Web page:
We have decided to remove any fees for reserving items from Te Pātaka. However we have introduced a $2 charge per item if people do not pick up their reserved items within 10 working days of being notified they are available for pick up. This is to help keep the items in the collection circulating for everyone to access.

We have also curated a core collection of ‘Essential Viewing’ titles from our large Central AV collection, many of which are unavailable on streaming services in New Zealand. All our ‘Essential Viewing’ titles are taken from 1001 movies you must see before you die. They are also tagged on our catalogue. Just type in Essential Film Viewing & Essential Television Viewing as a search and you can check them out from home, your device, or on our online catalogues in the library.

 

 

 

 

 

 

 

Here are some pictures of just some of the DVD shelves out at Te Pātaka to give you an idea of the scope of what’s available. We will be posting some videos of us amongst the collection soon, as we start to highlight some genres and titles for you!




What do astronauts read in space?

What do Astronauts read in space?

What books inspired them to become Astronauts?

To celebrate the launch of our World Space week online film festival. We have done a bit of exploring of our own and found out what two Astronauts like to read in space or inspired them to become Astronauts.

For full details of our online World space week film festival click here.

Astronaut Anousheh Ansari dreamed about going into space from a very young age,  a dream she achieved just after her 40th birthday, when she became the first Iranian in space. She is now the CEO of the X prize foundation. The book she cites as her inspiration for her dream of becoming an astronaut was The Little Prince by Antoine de Saint-Exupéry.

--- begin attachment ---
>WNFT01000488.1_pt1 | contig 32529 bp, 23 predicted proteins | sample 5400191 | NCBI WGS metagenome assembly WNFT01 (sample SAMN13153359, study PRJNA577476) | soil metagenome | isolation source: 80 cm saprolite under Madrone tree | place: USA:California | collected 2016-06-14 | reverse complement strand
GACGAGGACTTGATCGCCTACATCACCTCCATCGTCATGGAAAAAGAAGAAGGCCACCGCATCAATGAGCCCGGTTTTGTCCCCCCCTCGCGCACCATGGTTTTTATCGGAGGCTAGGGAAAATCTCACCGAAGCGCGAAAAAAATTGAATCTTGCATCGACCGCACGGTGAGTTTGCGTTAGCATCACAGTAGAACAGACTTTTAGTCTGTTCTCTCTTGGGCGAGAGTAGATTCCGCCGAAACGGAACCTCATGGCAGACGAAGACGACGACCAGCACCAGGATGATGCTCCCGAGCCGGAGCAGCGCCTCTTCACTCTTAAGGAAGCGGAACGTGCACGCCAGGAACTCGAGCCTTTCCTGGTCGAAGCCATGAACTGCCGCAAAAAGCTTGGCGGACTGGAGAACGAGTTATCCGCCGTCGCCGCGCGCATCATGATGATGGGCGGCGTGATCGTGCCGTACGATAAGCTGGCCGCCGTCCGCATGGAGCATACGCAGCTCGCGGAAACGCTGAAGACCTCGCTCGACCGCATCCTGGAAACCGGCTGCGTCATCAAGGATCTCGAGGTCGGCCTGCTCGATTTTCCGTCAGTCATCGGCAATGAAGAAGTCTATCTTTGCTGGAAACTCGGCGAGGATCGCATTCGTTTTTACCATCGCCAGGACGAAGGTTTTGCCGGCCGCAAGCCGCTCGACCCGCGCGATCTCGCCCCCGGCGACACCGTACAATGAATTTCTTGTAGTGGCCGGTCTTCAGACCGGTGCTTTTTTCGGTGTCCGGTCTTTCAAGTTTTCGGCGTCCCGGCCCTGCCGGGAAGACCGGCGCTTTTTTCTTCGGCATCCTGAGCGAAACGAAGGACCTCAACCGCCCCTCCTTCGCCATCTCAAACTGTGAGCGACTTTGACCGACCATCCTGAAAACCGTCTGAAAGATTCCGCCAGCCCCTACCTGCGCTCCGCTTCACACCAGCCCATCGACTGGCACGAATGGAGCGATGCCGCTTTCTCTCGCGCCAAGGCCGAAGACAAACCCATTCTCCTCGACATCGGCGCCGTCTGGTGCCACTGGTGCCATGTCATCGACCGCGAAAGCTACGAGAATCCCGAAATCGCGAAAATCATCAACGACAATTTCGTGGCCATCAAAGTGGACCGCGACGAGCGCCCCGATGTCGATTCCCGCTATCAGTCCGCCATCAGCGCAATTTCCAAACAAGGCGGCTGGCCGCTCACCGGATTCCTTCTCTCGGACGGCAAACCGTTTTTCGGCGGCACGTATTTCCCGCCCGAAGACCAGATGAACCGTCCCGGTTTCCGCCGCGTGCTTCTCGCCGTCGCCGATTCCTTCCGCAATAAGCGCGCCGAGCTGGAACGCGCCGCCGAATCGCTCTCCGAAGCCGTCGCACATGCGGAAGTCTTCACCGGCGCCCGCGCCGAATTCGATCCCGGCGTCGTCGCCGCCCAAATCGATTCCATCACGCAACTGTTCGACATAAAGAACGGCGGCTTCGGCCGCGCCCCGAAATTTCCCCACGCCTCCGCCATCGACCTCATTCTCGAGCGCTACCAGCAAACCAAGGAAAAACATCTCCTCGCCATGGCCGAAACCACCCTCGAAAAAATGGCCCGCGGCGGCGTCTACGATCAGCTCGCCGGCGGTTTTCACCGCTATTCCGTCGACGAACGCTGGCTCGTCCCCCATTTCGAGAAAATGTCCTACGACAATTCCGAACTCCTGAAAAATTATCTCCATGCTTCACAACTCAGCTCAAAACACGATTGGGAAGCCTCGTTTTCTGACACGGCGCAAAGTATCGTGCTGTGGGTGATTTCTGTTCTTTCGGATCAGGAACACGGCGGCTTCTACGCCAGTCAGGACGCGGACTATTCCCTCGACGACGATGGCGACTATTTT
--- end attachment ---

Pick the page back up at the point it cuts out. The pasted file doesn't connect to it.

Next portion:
Italian astronaut Samantha Cristoforetti choose The Martian by Andy Weir, The Invincible by Stanisław Lem. And her personal favourite of her picks was The Hitchhiker’s Guide to the Galaxy by Douglas Adams. Samantha said she had three good reasons for picking it as her favourite:

  • The first was that in the book the answer to the ultimate question is forty two, and she was a crew member on the forty second Expedition.
  • Second, the book contains an important reminder to not take ourselves too seriously.
  • And finally, and perhaps most importantly, ‘Don’t panic’ is printed on the cover.

Other astronauts have taken up other novels including Gone With the Wind, Vanity Fair and War and Peace, Faust and Robert Heinlein’s The Moon is a Harsh Mistress.

Astronauts also read books to children from space as part of the Storytime from space project and you can watch their out of this world readings by clicking here. Enjoy!

The little prince / Saint-Exupéry, Antoine de
” If a little fellow comes along, if he laughs, if he has golden hair, and if he never answers questions, then you will know who he is. He is the Little Prince. The Little Prince journeys to our planet from his home among the stars, encountering all sorts of benighted grown-ups along the way, and a fox, who teaches him how to see the important things in life. But the Prince has left behind a flower growing on his star, a rose which is his treasure and his burden, and before long he must return to it. ” (Catalogue) Also available as an eBook.

The hitchhiker’s guide to the galaxy : a trilogy in four parts / Adams, Douglas
” Book one: One Thursday lunchtime the Earth gets demolished to make way for a hyperspace bypass. For Arthur, who has just had his house demolished, this is too much. Sadly, the weekend’s just begun. Book two : When all issues of space, time, matter and the nature of being are resolved, only one question remains: Where shall we have dinner? Book three : In consequence of a number of stunning catastrophes, Arthur Dent is surprised to find himself living in a hideously miserable cave on prehistoric Earth. Book three .Arthur Dent’s sense of reality is in its dickiest state when he suddenly finds the girl of his dreams. They go in search of God’s Final Message and, in a dramatic break with tradition, actually find it.” (Adapted from Catalogue)